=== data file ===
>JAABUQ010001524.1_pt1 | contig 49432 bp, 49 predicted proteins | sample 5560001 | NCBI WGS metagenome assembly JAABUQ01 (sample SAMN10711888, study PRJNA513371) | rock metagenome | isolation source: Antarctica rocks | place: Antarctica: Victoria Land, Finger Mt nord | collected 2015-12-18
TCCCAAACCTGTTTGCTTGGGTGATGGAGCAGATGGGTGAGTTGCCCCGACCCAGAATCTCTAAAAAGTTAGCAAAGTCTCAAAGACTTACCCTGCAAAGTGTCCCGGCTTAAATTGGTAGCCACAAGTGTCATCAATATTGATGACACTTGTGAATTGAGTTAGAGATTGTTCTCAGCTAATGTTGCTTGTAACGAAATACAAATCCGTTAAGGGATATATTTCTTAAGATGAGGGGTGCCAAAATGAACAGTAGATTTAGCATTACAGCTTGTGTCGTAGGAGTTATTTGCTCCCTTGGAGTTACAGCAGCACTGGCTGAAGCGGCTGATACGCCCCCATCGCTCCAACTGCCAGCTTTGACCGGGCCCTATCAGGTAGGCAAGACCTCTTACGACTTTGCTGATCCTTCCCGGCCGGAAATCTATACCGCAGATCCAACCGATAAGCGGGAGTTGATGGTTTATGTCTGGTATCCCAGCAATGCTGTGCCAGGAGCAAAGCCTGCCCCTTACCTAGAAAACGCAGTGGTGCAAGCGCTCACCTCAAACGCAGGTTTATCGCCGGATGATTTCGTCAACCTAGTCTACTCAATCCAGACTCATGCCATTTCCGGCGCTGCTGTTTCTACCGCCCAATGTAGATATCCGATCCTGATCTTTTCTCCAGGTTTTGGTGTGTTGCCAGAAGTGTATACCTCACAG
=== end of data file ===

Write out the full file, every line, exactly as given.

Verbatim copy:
>JAABUQ010001524.1_pt1 | contig 49432 bp, 49 predicted proteins | sample 5560001 | NCBI WGS metagenome assembly JAABUQ01 (sample SAMN10711888, study PRJNA513371) | rock metagenome | isolation source: Antarctica rocks | place: Antarctica: Victoria Land, Finger Mt nord | collected 2015-12-18
TCCCAAACCTGTTTGCTTGGGTGATGGAGCAGATGGGTGAGTTGCCCCGACCCAGAATCTCTAAAAAGTTAGCAAAGTCTCAAAGACTTACCCTGCAAAGTGTCCCGGCTTAAATTGGTAGCCACAAGTGTCATCAATATTGATGACACTTGTGAATTGAGTTAGAGATTGTTCTCAGCTAATGTTGCTTGTAACGAAATACAAATCCGTTAAGGGATATATTTCTTAAGATGAGGGGTGCCAAAATGAACAGTAGATTTAGCATTACAGCTTGTGTCGTAGGAGTTATTTGCTCCCTTGGAGTTACAGCAGCACTGGCTGAAGCGGCTGATACGCCCCCATCGCTCCAACTGCCAGCTTTGACCGGGCCCTATCAGGTAGGCAAGACCTCTTACGACTTTGCTGATCCTTCCCGGCCGGAAATCTATACCGCAGATCCAACCGATAAGCGGGAGTTGATGGTTTATGTCTGGTATCCCAGCAATGCTGTGCCAGGAGCAAAGCCTGCCCCTTACCTAGAAAACGCAGTGGTGCAAGCGCTCACCTCAAACGCAGGTTTATCGCCGGATGATTTCGTCAACCTAGTCTACTCAATCCAGACTCATGCCATTTCCGGCGCTGCTGTTTCTACCGCCCAATGTAGATATCCGATCCTGATCTTTTCTCCAGGTTTTGGTGTGTTGCCAGAAGTGTATACCTCACAG